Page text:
Astro-Tech - 10" RC collimation sheet

Astro-Tech - 10" RC collimation sheet
collimating an
astro-tech AT 10 RC
Your Astro-Tech AT10RC Ritchey-Chrétien’s primary and secondary
mirrors were collimated at the factory before being shipped.
Nevertheless, rough treatment in transit could potentially cause
the secondary mirror to be knocked out of collimation, and rough
and bumpy roads during transit to a dark sky observing site might
require periodic re-adjustments. The optical axis of the primary
mirror/baffle tube assembly is less likely to be knocked out of
collimation, but is capable of being collimated if needed.
Preliminary Collimation Check: You can roughly check the
collimation of both mirrors indoors before performing a more
rigorous star test for a final tweaking in the field. You will need a
Cheshire eyepiece to do this collimation check.
Set up your scope in a well-lit room with the telescope pointed
horizontally. Remove the lens cover and point the telescope at a
white (or light colored) wall. Remove all of the extension rings and
attach the focuser directly to the optical tube. Insert the Cheshire
eyepiece fully into the focuser using the 1.25” eyepiece adapter.
Lock the focuser drawtube firmly in place. Make sure there is a
light source directed at the 45° cutout in the side of the Cheshire.
Figure 1:
View through a
Cheshire eyepiece
(not to scale)
Reflective surface
of Cheshire
Front end of
optical tube
Viewing aperture
in center of
Cheshire eyepiece
End of focuser
drawtube (optical axis)
Surface of
room wall
mirror in its
Secondary mirror
spider vane
Reflection of the
interior of central
baffle tube; the
glare stop baffles
are visible as light
concentric rings
Matte black interior
of optical tube
Look through the Cheshire eyepiece. You will see a small black
dot within a centrally-located bright circle as seen in Figure 1,
above. The central black dot is the viewing aperture in the center
of the Cheshire eyepiece. The bright circle around the central dot
is the 45° reflective surface of the Cheshire eyepiece and the larger
black circle surrounding that is a reflection of the interior of the
scope’s baffle tube in the secondary mirror. Your room wall and
the interior of the optical tube form the background.
Concentric light-colored rings will be visible in the black circle of
the secondary mirror if your room and the light source aimed at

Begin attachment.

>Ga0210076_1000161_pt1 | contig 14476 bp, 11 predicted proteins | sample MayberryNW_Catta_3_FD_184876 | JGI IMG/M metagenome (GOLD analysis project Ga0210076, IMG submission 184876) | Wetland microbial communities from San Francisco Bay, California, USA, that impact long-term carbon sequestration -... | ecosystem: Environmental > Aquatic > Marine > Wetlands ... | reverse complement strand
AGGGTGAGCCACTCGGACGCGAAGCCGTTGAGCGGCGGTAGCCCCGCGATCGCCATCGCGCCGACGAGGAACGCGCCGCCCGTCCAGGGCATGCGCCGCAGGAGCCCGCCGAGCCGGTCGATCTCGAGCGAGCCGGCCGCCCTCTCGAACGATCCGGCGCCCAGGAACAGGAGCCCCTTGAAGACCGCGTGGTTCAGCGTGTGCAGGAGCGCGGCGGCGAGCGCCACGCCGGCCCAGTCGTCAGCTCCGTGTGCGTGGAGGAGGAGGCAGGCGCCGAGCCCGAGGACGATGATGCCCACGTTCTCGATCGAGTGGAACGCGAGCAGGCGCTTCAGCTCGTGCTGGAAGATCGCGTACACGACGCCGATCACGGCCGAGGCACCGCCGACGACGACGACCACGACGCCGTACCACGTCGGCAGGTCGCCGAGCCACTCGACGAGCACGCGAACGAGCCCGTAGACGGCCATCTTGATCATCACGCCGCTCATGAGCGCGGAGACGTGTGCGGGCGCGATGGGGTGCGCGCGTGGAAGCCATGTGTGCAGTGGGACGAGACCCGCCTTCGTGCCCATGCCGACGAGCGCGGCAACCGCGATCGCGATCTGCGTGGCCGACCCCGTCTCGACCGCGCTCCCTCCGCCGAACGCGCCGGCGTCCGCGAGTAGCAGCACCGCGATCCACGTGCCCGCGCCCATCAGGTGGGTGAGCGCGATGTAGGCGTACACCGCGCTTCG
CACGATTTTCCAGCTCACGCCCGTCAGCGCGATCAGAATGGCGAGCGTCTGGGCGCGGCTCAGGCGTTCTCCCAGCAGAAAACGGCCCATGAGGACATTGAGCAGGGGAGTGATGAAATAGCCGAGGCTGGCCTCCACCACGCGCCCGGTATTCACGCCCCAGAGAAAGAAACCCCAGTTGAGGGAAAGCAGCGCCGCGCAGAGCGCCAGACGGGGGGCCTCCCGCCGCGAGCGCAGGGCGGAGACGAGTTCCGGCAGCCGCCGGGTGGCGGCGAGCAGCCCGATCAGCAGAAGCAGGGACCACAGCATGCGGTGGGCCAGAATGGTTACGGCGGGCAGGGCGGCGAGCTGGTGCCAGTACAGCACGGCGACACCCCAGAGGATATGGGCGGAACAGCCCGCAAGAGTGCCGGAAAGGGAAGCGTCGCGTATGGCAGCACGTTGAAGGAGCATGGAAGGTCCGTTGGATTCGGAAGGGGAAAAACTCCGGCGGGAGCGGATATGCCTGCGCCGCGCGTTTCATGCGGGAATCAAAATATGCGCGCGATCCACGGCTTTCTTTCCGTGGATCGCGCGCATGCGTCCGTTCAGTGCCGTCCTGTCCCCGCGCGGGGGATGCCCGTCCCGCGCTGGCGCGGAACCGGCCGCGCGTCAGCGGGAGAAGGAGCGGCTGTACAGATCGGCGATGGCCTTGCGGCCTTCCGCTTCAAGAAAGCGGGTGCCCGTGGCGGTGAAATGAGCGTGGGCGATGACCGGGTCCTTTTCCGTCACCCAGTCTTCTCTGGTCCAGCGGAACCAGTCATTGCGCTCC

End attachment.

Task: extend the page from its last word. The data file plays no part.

the cutout in the side of the Cheshire are bright enough. These are
the reflections from the glare stops machined into the baffle tube
interior. You are seeing the front of the glare stops that face the
sky and their visibility here simply shows that they are doing their
job of reflecting stray light back at the sky.
The ring of light around the entire Cheshire field, as shown in
Figure 1, is the end of the focuser drawtube (the optical axis of
the scope). You can disregard this for the time being. It will be
covered later, when checking the primary mirror collimation.
If the central black dot (the viewing aperture of the eyepiece)
appears centered in the circular reflective surface of the Cheshire
eyepiece as shown above, no further significant adjustment of the
secondary mirror will be necessary.
Secondary Mirror Collimation: However, if the black dot of
the viewing aperture appears off-center as in Figure 2, at the top
of the next column, adjust the three secondary mirror collimation
screws until the viewing aperture is centered as closely as possible
in the Cheshire’s circular reflective surface.
Figure 2:
Secondary mirror
out of collimation
(not to scale)
Front end of
optical tube
Viewing aperture is
off center in reflective
surface of Cheshire
Secondary mirror is
centered when viewed
through Cheshire
End of focuser
drawtube (optical axis)
A user-supplied 4mm hex key is required to collimate the
secondary mirror. Adjust only the three hex head screws around
the perimeter of the holder, as shown in the illustration below. Do
not adjust the central recessed Phillips-head screw in
the secondary holder. This will change the precise mirror
spacing required and degrade image performance.
Collimation screws
(4mm hex head)
As you adjust each of these screws you will need to make equal
counter-adjustments to the other two. In other words, as you
tighten one screw you will need to loosen, by an equal amount,
the other two. The opposite is also true. If a screw is loosened,
the two opposing screws should be tightened. When the process
is complete you should have equal tension on all three screws.
Only minor adjustments should be required to fine-tune the
collimation. Adjust the screws no more than an eighth of a turn or
less at a time. This will help prevent accidently putting the optics
grossly out of collimation. The force vector diagram on the next
page will show you how different adjustments affect the tilt of the
secondary mirror.
The correct alignment of the secondary mirror is critical in
determining if the optical axis (primary mirror) requires alignment.
Be certain you have properly aligned the secondary mirror before
proceeding to the next step of adjusting the optical axis collimation,
using the primary mirror collimation screws shown below.
Rear cell
Collimation screw
(2.5mm hex head,
black, recessed)
Lock screw (4mm
hex head, silver,
nearly flush with
cell surface)
Figure 3: Optical axis
out of collimation
(not to scale)
Scope in collimation
Viewing aperture is centered in
Cheshire’s reflective surface
Diffraction pattern
Rough focus
Sharp focus
Scope out of collimation
End of optical tube